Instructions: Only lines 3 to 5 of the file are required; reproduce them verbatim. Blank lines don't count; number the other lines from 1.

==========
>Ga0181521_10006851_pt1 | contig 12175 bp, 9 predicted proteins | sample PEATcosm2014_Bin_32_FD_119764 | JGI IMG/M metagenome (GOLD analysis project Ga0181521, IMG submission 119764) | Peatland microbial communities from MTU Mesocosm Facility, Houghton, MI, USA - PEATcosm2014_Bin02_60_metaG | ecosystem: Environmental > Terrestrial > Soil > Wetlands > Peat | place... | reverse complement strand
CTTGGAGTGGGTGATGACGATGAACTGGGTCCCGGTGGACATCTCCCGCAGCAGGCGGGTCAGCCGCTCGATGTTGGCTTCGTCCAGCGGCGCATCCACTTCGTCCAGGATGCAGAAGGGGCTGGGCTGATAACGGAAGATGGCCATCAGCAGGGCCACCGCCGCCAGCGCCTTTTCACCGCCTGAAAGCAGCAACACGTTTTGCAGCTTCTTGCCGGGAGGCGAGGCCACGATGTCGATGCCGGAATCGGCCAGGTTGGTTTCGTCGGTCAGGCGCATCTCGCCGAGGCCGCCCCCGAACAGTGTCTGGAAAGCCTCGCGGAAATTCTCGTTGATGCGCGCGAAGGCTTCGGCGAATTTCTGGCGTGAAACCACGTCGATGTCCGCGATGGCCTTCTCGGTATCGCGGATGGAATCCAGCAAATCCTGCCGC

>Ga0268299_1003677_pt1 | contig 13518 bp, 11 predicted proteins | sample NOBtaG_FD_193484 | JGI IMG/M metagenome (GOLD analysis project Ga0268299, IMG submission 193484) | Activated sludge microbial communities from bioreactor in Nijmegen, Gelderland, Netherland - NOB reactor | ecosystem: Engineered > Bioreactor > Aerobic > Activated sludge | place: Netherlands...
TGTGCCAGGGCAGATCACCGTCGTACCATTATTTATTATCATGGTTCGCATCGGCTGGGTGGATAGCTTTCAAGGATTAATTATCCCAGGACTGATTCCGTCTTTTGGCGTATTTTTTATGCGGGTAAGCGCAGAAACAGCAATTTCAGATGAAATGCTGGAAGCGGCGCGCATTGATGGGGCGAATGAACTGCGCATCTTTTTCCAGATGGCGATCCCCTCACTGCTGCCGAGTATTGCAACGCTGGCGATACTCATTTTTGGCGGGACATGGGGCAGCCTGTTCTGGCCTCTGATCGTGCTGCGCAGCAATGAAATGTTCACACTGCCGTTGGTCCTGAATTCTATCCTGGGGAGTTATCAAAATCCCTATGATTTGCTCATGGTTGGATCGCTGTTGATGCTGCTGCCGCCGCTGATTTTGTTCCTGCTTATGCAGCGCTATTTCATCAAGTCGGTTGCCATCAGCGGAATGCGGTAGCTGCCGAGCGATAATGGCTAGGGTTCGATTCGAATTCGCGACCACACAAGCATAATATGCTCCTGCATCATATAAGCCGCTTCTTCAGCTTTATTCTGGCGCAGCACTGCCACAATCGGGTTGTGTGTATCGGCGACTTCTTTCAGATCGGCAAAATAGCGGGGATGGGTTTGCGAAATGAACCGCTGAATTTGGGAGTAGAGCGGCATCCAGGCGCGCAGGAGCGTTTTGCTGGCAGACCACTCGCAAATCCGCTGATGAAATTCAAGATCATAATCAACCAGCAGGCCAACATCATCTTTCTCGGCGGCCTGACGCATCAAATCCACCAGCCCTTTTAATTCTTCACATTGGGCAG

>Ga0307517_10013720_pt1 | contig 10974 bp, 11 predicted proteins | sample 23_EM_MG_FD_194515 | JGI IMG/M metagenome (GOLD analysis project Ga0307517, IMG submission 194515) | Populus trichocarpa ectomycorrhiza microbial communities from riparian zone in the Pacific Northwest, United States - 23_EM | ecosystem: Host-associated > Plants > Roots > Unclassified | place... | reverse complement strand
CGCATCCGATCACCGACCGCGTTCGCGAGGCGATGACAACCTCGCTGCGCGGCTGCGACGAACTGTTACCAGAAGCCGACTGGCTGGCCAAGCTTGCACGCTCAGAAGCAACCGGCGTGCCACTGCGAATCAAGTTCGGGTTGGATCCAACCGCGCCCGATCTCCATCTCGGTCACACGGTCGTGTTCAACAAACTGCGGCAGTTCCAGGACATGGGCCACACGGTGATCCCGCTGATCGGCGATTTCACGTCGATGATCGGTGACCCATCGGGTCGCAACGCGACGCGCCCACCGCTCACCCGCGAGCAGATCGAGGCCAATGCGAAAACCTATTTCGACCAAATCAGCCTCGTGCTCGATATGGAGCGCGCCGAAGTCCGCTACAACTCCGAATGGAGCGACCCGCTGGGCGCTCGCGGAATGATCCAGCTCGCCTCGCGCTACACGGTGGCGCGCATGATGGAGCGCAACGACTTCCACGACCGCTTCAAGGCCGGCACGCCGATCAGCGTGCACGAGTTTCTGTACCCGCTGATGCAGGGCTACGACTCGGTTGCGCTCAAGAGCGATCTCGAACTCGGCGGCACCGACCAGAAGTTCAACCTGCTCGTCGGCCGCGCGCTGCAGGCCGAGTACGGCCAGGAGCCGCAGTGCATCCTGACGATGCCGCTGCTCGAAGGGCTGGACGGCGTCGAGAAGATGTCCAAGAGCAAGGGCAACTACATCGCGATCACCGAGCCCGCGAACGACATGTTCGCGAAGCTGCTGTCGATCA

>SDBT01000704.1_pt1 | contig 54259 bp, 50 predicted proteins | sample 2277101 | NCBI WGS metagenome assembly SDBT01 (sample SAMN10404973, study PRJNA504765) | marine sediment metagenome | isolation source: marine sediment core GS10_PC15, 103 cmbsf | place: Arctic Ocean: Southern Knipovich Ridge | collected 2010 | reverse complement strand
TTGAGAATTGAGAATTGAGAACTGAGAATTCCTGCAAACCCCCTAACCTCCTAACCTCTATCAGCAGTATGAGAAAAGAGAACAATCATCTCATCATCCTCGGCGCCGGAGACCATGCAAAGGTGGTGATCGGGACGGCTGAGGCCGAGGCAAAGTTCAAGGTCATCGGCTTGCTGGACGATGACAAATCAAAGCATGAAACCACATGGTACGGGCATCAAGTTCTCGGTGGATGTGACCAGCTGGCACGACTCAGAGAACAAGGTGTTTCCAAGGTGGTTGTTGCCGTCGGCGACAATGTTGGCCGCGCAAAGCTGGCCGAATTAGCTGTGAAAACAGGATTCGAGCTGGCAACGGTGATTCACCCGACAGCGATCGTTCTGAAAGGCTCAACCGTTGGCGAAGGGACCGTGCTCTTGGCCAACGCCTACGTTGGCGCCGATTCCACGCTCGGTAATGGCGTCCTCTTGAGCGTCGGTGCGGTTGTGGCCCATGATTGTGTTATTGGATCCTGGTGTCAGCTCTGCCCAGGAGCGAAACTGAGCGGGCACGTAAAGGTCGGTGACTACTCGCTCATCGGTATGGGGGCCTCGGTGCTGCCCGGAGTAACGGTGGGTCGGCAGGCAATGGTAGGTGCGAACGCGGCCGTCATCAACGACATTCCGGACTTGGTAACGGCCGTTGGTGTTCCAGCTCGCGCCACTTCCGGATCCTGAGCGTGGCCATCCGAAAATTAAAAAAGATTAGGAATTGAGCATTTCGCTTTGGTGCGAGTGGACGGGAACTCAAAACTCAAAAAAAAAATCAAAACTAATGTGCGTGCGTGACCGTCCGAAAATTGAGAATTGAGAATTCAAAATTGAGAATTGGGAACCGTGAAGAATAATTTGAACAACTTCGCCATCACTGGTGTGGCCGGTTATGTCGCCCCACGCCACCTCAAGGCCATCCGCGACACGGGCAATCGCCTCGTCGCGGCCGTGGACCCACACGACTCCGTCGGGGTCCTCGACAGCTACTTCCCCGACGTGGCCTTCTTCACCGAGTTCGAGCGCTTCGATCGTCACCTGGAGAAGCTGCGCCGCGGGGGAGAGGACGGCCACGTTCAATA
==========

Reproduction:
>Ga0268299_1003677_pt1 | contig 13518 bp, 11 predicted proteins | sample NOBtaG_FD_193484 | JGI IMG/M metagenome (GOLD analysis project Ga0268299, IMG submission 193484) | Activated sludge microbial communities from bioreactor in Nijmegen, Gelderland, Netherland - NOB reactor | ecosystem: Engineered > Bioreactor > Aerobic > Activated sludge | place: Netherlands...
TGTGCCAGGGCAGATCACCGTCGTACCATTATTTATTATCATGGTTCGCATCGGCTGGGTGGATAGCTTTCAAGGATTAATTATCCCAGGACTGATTCCGTCTTTTGGCGTATTTTTTATGCGGGTAAGCGCAGAAACAGCAATTTCAGATGAAATGCTGGAAGCGGCGCGCATTGATGGGGCGAATGAACTGCGCATCTTTTTCCAGATGGCGATCCCCTCACTGCTGCCGAGTATTGCAACGCTGGCGATACTCATTTTTGGCGGGACATGGGGCAGCCTGTTCTGGCCTCTGATCGTGCTGCGCAGCAATGAAATGTTCACACTGCCGTTGGTCCTGAATTCTATCCTGGGGAGTTATCAAAATCCCTATGATTTGCTCATGGTTGGATCGCTGTTGATGCTGCTGCCGCCGCTGATTTTGTTCCTGCTTATGCAGCGCTATTTCATCAAGTCGGTTGCCATCAGCGGAATGCGGTAGCTGCCGAGCGATAATGGCTAGGGTTCGATTCGAATTCGCGACCACACAAGCATAATATGCTCCTGCATCATATAAGCCGCTTCTTCAGCTTTATTCTGGCGCAGCACTGCCACAATCGGGTTGTGTGTATCGGCGACTTCTTTCAGATCGGCAAAATAGCGGGGATGGGTTTGCGAAATGAACCGCTGAATTTGGGAGTAGAGCGGCATCCAGGCGCGCAGGAGCGTTTTGCTGGCAGACCACTCGCAAATCCGCTGATGAAATTCAAGATCATAATCAACCAGCAGGCCAACATCATCTTTCTCGGCGGCCTGACGCATCAAATCCACCAGCCCTTTTAATTCTTCACATTGGGCAG

>Ga0307517_10013720_pt1 | contig 10974 bp, 11 predicted proteins | sample 23_EM_MG_FD_194515 | JGI IMG/M metagenome (GOLD analysis project Ga0307517, IMG submission 194515) | Populus trichocarpa ectomycorrhiza microbial communities from riparian zone in the Pacific Northwest, United States - 23_EM | ecosystem: Host-associated > Plants > Roots > Unclassified | place... | reverse complement strand